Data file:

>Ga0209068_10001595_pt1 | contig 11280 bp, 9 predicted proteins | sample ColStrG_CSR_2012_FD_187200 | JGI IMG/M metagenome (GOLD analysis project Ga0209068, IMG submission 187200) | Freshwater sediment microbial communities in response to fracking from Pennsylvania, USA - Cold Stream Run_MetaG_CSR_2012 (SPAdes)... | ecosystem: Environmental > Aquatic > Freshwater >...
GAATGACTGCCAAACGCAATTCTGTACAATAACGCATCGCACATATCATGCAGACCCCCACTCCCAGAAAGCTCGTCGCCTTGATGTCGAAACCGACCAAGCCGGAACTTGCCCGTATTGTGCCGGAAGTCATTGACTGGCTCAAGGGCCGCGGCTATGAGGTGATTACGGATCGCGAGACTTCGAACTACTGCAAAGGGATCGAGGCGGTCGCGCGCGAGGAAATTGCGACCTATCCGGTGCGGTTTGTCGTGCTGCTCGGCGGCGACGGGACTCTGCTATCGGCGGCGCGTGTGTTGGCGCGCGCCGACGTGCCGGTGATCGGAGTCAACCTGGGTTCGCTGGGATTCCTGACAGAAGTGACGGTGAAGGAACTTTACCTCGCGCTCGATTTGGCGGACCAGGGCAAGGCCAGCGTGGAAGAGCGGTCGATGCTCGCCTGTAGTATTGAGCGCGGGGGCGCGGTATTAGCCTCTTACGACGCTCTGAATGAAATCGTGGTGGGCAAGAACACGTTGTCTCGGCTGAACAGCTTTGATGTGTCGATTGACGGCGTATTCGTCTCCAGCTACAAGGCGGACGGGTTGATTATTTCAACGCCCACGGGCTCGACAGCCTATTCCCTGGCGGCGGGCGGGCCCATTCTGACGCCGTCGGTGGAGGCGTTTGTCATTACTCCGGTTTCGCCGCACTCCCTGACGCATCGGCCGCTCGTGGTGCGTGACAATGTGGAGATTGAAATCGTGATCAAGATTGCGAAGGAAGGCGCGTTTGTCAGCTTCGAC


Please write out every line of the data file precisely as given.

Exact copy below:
>Ga0209068_10001595_pt1 | contig 11280 bp, 9 predicted proteins | sample ColStrG_CSR_2012_FD_187200 | JGI IMG/M metagenome (GOLD analysis project Ga0209068, IMG submission 187200) | Freshwater sediment microbial communities in response to fracking from Pennsylvania, USA - Cold Stream Run_MetaG_CSR_2012 (SPAdes)... | ecosystem: Environmental > Aquatic > Freshwater >...
GAATGACTGCCAAACGCAATTCTGTACAATAACGCATCGCACATATCATGCAGACCCCCACTCCCAGAAAGCTCGTCGCCTTGATGTCGAAACCGACCAAGCCGGAACTTGCCCGTATTGTGCCGGAAGTCATTGACTGGCTCAAGGGCCGCGGCTATGAGGTGATTACGGATCGCGAGACTTCGAACTACTGCAAAGGGATCGAGGCGGTCGCGCGCGAGGAAATTGCGACCTATCCGGTGCGGTTTGTCGTGCTGCTCGGCGGCGACGGGACTCTGCTATCGGCGGCGCGTGTGTTGGCGCGCGCCGACGTGCCGGTGATCGGAGTCAACCTGGGTTCGCTGGGATTCCTGACAGAAGTGACGGTGAAGGAACTTTACCTCGCGCTCGATTTGGCGGACCAGGGCAAGGCCAGCGTGGAAGAGCGGTCGATGCTCGCCTGTAGTATTGAGCGCGGGGGCGCGGTATTAGCCTCTTACGACGCTCTGAATGAAATCGTGGTGGGCAAGAACACGTTGTCTCGGCTGAACAGCTTTGATGTGTCGATTGACGGCGTATTCGTCTCCAGCTACAAGGCGGACGGGTTGATTATTTCAACGCCCACGGGCTCGACAGCCTATTCCCTGGCGGCGGGCGGGCCCATTCTGACGCCGTCGGTGGAGGCGTTTGTCATTACTCCGGTTTCGCCGCACTCCCTGACGCATCGGCCGCTCGTGGTGCGTGACAATGTGGAGATTGAAATCGTGATCAAGATTGCGAAGGAAGGCGCGTTTGTCAGCTTCGAC